Mar. 24, 2005 Women with a moderately elevated risk of breast cancer who underwent surgery to have both breasts removed reduced their risk of getting the disease by about 95 percent, a recent study concludes. The study, conducted by scientists at six health plans, is published in the March 14 issue of the Archives of Internal Medicine.
"Prophylactic mastectomy appears very effective in preventing breast cancer, but choosing this procedure is a complex decision," said Ann M. Geiger, lead author of the study. "Prophylactic mastectomy prevents breast cancer but also carries a risk of complications and may impact a woman's psychosocial health. We suggest a woman considering the procedure talk to her doctor, family, and friends, and get genetic counseling to help her understand her risk of breast cancer and learn about all her options. In addition to prophylactic mastectomy, women may choose to manage their risk with tamoxifen, prophylactic oophorectomy, regular mammograms, and possibly MRI."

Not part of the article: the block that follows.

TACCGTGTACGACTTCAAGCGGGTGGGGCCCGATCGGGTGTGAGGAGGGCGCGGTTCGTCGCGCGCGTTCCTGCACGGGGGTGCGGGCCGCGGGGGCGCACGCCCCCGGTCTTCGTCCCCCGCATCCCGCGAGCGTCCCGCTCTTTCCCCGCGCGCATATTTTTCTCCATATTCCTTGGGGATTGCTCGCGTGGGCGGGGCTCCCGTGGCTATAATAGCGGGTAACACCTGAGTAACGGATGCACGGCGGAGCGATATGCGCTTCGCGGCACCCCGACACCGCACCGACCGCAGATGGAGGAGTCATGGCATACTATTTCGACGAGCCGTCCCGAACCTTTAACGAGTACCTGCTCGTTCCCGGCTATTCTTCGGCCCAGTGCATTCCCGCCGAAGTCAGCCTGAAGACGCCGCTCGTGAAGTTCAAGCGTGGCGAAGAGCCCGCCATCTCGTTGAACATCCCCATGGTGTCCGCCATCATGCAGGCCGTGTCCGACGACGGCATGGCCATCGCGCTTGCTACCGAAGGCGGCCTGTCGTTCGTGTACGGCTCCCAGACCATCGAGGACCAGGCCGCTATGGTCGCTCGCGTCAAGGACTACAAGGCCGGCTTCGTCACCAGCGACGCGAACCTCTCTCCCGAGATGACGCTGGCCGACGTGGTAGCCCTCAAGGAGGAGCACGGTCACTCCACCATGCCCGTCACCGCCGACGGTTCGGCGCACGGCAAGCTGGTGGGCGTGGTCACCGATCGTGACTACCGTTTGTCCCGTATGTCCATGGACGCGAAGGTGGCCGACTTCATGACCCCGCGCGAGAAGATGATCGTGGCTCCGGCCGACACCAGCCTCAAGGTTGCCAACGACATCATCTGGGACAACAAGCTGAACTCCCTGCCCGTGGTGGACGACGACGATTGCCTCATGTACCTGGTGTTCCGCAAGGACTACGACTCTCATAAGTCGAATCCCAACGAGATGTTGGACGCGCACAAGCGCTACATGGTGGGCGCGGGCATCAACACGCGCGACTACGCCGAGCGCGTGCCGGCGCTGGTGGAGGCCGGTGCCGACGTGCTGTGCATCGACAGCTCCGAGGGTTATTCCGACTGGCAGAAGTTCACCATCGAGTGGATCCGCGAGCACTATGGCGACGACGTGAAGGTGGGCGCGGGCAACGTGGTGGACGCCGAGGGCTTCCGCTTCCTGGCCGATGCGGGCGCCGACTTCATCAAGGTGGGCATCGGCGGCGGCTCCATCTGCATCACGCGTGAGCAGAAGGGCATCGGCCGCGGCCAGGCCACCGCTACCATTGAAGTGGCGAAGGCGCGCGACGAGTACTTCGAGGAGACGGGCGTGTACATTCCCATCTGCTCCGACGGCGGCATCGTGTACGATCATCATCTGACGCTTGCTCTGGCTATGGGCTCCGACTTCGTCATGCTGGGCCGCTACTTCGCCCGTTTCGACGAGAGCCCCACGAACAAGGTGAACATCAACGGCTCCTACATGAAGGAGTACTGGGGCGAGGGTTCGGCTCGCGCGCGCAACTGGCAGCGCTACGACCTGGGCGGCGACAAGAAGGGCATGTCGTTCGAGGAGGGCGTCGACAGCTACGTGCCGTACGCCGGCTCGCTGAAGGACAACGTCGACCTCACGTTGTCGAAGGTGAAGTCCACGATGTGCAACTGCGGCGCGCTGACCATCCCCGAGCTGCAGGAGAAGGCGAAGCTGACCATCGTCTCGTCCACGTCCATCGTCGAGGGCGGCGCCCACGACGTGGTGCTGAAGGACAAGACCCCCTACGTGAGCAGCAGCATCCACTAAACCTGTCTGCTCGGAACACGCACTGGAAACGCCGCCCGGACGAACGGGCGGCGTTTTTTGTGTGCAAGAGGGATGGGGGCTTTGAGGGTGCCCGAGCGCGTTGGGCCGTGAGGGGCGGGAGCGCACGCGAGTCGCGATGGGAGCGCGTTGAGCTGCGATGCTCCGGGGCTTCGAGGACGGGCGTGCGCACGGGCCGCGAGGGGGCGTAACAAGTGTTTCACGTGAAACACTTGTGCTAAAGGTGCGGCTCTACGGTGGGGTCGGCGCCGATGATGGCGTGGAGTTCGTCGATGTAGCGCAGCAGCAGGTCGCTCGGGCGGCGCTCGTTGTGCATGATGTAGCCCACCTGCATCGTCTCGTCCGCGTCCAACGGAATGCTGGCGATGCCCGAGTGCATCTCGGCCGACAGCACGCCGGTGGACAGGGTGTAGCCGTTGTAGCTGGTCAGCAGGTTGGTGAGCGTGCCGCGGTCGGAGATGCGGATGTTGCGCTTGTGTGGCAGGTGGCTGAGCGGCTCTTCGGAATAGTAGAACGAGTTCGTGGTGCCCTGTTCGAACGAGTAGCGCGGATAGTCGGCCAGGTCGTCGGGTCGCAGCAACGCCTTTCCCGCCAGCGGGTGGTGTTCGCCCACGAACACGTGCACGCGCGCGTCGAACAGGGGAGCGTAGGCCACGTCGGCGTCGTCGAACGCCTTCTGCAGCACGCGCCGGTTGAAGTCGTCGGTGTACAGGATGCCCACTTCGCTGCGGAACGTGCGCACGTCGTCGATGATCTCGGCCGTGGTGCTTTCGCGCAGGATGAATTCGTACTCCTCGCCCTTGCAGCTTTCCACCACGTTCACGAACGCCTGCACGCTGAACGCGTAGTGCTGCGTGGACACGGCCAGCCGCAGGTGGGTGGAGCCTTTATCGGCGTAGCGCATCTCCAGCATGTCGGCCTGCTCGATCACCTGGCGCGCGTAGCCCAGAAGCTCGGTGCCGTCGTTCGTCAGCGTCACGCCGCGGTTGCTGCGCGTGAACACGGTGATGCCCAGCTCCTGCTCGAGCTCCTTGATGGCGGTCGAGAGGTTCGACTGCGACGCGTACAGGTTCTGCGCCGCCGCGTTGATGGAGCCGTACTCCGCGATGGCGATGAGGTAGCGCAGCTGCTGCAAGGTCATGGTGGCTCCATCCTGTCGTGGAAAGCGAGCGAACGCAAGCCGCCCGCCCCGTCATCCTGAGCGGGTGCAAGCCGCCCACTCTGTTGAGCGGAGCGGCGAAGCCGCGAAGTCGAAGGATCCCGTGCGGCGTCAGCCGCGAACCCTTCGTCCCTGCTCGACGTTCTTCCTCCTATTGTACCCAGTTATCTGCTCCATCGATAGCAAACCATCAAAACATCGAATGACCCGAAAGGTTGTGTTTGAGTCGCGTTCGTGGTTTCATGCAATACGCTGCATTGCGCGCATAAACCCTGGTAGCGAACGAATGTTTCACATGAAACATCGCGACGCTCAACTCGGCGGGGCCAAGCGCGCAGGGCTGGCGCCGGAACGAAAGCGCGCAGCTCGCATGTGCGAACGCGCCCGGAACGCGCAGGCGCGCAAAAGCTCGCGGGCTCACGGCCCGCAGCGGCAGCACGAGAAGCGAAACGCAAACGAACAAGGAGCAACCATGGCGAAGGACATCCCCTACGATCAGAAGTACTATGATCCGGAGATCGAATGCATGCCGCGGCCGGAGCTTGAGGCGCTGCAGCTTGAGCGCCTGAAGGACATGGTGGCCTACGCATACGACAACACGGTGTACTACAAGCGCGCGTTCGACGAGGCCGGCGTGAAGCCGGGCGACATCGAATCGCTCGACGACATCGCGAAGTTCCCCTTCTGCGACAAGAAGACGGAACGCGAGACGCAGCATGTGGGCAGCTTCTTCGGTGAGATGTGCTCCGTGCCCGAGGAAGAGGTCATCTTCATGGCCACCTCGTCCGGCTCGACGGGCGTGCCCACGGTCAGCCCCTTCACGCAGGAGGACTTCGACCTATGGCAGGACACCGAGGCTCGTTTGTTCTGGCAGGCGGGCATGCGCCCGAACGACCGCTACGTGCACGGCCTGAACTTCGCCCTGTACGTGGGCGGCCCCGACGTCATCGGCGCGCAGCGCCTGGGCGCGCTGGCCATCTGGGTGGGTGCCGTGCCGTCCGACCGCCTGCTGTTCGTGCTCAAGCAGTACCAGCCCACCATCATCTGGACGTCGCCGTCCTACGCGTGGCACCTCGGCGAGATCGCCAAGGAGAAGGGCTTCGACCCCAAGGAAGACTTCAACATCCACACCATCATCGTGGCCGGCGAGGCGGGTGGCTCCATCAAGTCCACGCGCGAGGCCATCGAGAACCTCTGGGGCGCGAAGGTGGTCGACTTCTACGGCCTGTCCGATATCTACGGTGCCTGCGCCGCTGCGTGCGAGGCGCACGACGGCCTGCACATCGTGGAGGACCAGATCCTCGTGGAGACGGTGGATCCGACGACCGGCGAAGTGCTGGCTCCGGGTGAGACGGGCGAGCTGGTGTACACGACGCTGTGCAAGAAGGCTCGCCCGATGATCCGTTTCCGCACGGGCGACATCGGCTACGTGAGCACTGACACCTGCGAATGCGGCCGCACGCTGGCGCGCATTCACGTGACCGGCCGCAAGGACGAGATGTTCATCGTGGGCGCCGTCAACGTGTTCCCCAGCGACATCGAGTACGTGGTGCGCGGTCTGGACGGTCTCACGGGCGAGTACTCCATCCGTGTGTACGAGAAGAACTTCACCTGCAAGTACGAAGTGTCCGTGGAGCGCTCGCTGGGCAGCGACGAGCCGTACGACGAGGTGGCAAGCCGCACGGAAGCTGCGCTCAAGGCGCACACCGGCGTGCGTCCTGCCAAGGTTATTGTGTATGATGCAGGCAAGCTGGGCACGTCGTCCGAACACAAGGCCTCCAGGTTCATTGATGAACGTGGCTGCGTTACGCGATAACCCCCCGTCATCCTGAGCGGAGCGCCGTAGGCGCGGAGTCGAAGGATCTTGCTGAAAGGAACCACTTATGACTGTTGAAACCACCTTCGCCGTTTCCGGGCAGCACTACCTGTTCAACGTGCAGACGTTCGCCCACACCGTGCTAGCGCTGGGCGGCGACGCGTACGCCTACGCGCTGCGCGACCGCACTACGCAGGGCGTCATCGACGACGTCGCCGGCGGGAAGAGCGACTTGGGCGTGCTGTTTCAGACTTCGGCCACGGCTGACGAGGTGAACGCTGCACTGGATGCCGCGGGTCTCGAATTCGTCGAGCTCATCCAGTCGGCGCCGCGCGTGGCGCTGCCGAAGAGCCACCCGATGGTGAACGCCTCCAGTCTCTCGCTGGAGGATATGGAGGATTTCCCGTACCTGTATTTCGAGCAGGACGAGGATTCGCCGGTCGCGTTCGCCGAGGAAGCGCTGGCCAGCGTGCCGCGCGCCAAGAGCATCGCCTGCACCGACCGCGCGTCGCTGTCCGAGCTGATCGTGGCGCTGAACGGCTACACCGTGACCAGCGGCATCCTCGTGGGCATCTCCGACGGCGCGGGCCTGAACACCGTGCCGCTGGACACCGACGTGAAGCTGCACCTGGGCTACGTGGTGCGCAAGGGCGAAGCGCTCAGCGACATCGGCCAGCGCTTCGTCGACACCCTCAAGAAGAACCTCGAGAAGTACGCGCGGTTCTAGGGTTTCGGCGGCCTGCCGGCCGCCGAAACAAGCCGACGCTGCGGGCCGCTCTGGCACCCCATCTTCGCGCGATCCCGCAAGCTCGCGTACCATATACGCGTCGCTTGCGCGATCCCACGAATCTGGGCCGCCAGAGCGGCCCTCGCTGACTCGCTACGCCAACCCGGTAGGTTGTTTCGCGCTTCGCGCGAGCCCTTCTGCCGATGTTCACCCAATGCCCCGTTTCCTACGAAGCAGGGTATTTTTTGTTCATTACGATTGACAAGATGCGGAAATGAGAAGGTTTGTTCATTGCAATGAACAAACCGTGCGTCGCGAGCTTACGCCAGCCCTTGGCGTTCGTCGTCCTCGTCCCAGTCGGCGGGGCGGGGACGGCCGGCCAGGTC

The study's patients were female members of multiple health plans who were 18 to 80 years of age between Jan. 1, 1979, and Dec. 31, 1998, and who had at least one breast cancer risk factor. The most often noted factors were having a family history of breast cancer, a personal history of atypical hyperplasia (a potentially pre-cancerous condition), and one or more benign breast biopsies.
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